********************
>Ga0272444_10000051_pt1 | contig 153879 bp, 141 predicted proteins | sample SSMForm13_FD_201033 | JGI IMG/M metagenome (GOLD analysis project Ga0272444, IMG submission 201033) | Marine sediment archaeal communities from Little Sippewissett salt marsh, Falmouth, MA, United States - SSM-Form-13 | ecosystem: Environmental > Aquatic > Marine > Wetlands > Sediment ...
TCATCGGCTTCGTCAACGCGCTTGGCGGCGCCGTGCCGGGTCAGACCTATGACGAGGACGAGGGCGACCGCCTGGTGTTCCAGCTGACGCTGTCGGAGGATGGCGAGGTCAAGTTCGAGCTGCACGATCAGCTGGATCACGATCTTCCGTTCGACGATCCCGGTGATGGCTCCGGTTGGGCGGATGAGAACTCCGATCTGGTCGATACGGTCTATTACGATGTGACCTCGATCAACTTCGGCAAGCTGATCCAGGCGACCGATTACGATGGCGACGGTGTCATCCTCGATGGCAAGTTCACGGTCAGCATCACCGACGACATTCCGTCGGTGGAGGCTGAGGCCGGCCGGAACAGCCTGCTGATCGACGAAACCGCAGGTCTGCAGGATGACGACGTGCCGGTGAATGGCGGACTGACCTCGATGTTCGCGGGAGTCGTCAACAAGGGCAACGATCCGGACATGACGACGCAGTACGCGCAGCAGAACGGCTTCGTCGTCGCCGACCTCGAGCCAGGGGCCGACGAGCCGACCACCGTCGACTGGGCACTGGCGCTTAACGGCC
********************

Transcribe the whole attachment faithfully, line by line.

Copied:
>Ga0272444_10000051_pt1 | contig 153879 bp, 141 predicted proteins | sample SSMForm13_FD_201033 | JGI IMG/M metagenome (GOLD analysis project Ga0272444, IMG submission 201033) | Marine sediment archaeal communities from Little Sippewissett salt marsh, Falmouth, MA, United States - SSM-Form-13 | ecosystem: Environmental > Aquatic > Marine > Wetlands > Sediment ...
TCATCGGCTTCGTCAACGCGCTTGGCGGCGCCGTGCCGGGTCAGACCTATGACGAGGACGAGGGCGACCGCCTGGTGTTCCAGCTGACGCTGTCGGAGGATGGCGAGGTCAAGTTCGAGCTGCACGATCAGCTGGATCACGATCTTCCGTTCGACGATCCCGGTGATGGCTCCGGTTGGGCGGATGAGAACTCCGATCTGGTCGATACGGTCTATTACGATGTGACCTCGATCAACTTCGGCAAGCTGATCCAGGCGACCGATTACGATGGCGACGGTGTCATCCTCGATGGCAAGTTCACGGTCAGCATCACCGACGACATTCCGTCGGTGGAGGCTGAGGCCGGCCGGAACAGCCTGCTGATCGACGAAACCGCAGGTCTGCAGGATGACGACGTGCCGGTGAATGGCGGACTGACCTCGATGTTCGCGGGAGTCGTCAACAAGGGCAACGATCCGGACATGACGACGCAGTACGCGCAGCAGAACGGCTTCGTCGTCGCCGACCTCGAGCCAGGGGCCGACGAGCCGACCACCGTCGACTGGGCACTGGCGCTTAACGGCC